I’ve Been Blackballed And Can’t Get A Job

I cannot find a job in nursing being an RN. There are many jobs but I cannot get hired in my own city and I can’t get an explanation why. How do I get off the blackball list? What should I do?

It sounds as though your situation involves much more than we can help you with in a casual response, so I suggest the following: 

1.  Talk to someone closer to you who knows you and your situation. You need to be able to talk about the background of your work problems and what has brought you to your current state of feeling black-balled. 

Be open about work incidents that might have resulted in discipline or dismissal. Be willing to discuss conflicts with coworkers or bosses, as well as your relationships with patients and others. 

Show your confidante/counselor your resume and any letters you have written to request work. Get an opinion about how those present you to others. 

If you have been interviewed, discuss the questions and your responses. Perhaps your approach to interviews is causing you to not be at your best. 

It will be especially helpful if you can talk to a medical professional, perhaps a former colleague you respect and who will be honest with you. 

2. I edited your message to us quite a bit so it would be easier for readers to understand. You are an RN, so I know you are well educated and trained. It may be that your emotions and worry got in the way of telling us enough upon which to base advice. 

You would find it helpful to write your concerns in detail, as a way to clarify your thinking. Then, talk about them to yourself, as a way to practice expressing some of the more emotional parts clearly. At some point in an interview you may need those well-rehearsed phrases. 

3. Sometimes people think they are being black-balled, when the situation is that they have something negative in their work history, or they were dismissed from a former job, and the hiring person just decides to chose someone else.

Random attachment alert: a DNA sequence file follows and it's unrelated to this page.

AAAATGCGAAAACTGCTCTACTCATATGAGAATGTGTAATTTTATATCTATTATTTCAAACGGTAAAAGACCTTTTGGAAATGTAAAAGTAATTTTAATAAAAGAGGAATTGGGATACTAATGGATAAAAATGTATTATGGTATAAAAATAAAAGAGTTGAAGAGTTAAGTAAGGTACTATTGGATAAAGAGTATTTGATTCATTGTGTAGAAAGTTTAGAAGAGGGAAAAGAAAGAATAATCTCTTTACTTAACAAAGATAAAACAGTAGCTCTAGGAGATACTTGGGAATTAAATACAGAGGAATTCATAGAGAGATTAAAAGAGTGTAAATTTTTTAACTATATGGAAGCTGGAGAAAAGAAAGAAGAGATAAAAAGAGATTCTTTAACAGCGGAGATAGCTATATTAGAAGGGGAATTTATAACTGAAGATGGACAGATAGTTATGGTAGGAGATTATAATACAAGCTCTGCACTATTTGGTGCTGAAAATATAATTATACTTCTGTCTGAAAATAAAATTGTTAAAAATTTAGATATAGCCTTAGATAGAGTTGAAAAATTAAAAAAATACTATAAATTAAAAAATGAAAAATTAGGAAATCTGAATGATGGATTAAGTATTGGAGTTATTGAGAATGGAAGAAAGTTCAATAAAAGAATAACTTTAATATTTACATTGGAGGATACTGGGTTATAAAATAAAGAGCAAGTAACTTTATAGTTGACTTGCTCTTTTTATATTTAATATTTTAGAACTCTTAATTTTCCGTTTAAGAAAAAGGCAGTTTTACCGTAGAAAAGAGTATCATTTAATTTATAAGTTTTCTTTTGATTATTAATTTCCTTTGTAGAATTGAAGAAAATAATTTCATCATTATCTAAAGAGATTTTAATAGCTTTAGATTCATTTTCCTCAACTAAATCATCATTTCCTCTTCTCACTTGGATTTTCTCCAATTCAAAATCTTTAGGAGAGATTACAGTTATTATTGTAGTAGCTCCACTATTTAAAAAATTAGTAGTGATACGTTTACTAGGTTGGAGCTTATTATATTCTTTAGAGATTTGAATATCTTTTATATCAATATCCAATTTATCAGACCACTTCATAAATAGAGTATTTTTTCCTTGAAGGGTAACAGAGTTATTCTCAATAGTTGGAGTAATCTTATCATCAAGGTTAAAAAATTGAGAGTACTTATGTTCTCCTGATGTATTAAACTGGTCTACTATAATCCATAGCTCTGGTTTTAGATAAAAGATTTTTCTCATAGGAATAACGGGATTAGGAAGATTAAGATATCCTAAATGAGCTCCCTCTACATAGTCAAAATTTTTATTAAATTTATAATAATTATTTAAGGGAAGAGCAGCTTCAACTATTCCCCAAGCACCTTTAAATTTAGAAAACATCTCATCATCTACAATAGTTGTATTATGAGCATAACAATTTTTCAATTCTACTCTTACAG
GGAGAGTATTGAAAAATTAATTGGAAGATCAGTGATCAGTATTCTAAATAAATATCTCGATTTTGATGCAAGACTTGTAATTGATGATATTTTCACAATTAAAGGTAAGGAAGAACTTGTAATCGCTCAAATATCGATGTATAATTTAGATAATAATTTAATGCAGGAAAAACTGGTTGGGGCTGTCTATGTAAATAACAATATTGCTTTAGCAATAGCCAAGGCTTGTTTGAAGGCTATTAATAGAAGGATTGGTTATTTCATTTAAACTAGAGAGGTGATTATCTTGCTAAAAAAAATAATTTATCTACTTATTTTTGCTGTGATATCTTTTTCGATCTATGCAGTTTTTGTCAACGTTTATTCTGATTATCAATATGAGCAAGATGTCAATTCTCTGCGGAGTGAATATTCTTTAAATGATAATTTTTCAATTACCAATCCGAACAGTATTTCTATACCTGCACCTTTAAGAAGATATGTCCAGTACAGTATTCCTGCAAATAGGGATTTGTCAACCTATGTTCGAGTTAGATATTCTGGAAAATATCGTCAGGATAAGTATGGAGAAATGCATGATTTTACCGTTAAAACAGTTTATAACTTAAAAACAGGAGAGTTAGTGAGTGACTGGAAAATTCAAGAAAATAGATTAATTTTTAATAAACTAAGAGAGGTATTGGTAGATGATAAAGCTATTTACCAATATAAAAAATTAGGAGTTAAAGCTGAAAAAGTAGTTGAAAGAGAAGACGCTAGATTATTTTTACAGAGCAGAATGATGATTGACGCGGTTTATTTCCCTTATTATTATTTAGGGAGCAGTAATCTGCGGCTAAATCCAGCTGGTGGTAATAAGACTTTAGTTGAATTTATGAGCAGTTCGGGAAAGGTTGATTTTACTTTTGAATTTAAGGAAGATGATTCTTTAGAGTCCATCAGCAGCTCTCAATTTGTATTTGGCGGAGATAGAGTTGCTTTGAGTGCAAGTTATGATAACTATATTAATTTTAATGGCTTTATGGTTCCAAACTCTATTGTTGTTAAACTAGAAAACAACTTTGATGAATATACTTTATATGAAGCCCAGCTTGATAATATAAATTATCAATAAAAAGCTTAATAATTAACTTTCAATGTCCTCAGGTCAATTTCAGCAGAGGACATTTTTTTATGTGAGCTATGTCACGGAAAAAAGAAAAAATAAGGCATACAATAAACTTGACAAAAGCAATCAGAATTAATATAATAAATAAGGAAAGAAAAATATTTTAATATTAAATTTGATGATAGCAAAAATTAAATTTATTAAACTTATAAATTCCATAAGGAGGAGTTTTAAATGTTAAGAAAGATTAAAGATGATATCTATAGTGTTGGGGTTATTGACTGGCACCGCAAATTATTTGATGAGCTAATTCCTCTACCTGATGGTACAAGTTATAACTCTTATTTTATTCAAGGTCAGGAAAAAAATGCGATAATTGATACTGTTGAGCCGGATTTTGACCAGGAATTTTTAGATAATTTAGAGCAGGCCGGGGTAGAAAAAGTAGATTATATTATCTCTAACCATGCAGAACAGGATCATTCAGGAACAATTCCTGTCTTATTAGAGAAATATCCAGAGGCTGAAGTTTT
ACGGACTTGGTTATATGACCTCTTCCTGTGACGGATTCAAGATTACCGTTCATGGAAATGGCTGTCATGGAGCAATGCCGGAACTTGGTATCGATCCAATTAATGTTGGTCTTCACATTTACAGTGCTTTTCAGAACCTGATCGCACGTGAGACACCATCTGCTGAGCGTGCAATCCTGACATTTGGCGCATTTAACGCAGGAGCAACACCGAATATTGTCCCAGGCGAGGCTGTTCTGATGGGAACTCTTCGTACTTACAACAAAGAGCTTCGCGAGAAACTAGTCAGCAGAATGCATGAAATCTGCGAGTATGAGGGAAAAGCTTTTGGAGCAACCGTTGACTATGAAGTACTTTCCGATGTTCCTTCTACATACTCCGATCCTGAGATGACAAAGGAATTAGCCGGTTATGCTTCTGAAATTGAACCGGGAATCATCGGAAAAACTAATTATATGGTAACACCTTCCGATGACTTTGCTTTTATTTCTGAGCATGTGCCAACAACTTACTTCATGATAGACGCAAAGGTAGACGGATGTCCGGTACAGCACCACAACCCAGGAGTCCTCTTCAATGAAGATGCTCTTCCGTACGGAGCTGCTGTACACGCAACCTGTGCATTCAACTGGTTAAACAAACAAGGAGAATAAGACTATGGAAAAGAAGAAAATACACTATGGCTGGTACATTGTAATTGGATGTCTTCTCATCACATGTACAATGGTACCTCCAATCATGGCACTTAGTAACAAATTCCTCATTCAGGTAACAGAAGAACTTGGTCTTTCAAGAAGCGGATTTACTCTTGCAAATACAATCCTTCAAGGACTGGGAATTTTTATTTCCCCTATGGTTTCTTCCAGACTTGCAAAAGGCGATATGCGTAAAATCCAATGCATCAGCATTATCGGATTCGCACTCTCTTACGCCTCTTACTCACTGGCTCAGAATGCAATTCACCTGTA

Being black-balled implies being unfairly rejected based on something other than work quality or work history. If you are in a community of any size at all, it would seem odd for every medical facility or resource to participate in that kind of exclusion. If you think that is the case, see if you can find a medical association or nurse’s association that might be able to advise you. 

4. You may find you can use your skills in another way, at least short-term, until the past fades in the minds of others and new hiring people come in. If you keep up your training and can fulfill the work of an RN, you will be a valuable commodity to an organization again. Right now, nurses are sought in almost every community.

Best wishes to you with this matter. If you wish to do so, let us know how you work through this time. 

Tina Rowe
Ask the Workplace Doctors

Tina Lewis Rowe

Tina had a thirty-three year career in law enforcement, serving with the Denver Police Department from 1969-1994 and was the Presidential United States Marshal for Colorado from 1994-2002. She provides training to law enforcement organizations and private sector groups and does conference presentations related to leadership, workplace communications and customized topics. Her style is inspirational with humor.